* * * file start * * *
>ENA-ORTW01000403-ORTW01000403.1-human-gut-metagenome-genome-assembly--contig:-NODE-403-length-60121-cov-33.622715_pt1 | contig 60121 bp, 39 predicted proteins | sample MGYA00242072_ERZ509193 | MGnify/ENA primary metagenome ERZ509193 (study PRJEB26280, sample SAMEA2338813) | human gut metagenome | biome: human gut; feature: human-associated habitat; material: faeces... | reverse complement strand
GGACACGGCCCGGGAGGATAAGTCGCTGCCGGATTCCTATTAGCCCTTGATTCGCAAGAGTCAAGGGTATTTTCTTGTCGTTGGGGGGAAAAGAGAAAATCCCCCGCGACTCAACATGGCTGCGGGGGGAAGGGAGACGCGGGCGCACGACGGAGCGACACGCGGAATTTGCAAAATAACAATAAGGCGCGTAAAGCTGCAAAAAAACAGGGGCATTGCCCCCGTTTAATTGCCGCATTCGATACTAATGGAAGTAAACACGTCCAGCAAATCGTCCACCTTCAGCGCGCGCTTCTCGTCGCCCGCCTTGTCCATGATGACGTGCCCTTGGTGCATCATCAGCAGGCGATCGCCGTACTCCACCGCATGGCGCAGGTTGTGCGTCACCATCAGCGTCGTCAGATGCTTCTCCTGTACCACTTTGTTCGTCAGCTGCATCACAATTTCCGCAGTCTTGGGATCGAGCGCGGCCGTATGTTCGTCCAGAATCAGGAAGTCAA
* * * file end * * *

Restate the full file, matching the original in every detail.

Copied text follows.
>ENA-ORTW01000403-ORTW01000403.1-human-gut-metagenome-genome-assembly--contig:-NODE-403-length-60121-cov-33.622715_pt1 | contig 60121 bp, 39 predicted proteins | sample MGYA00242072_ERZ509193 | MGnify/ENA primary metagenome ERZ509193 (study PRJEB26280, sample SAMEA2338813) | human gut metagenome | biome: human gut; feature: human-associated habitat; material: faeces... | reverse complement strand
GGACACGGCCCGGGAGGATAAGTCGCTGCCGGATTCCTATTAGCCCTTGATTCGCAAGAGTCAAGGGTATTTTCTTGTCGTTGGGGGGAAAAGAGAAAATCCCCCGCGACTCAACATGGCTGCGGGGGGAAGGGAGACGCGGGCGCACGACGGAGCGACACGCGGAATTTGCAAAATAACAATAAGGCGCGTAAAGCTGCAAAAAAACAGGGGCATTGCCCCCGTTTAATTGCCGCATTCGATACTAATGGAAGTAAACACGTCCAGCAAATCGTCCACCTTCAGCGCGCGCTTCTCGTCGCCCGCCTTGTCCATGATGACGTGCCCTTGGTGCATCATCAGCAGGCGATCGCCGTACTCCACCGCATGGCGCAGGTTGTGCGTCACCATCAGCGTCGTCAGATGCTTCTCCTGTACCACTTTGTTCGTCAGCTGCATCACAATTTCCGCAGTCTTGGGATCGAGCGCGGCCGTATGTTCGTCCAGAATCAGGAAGTCAA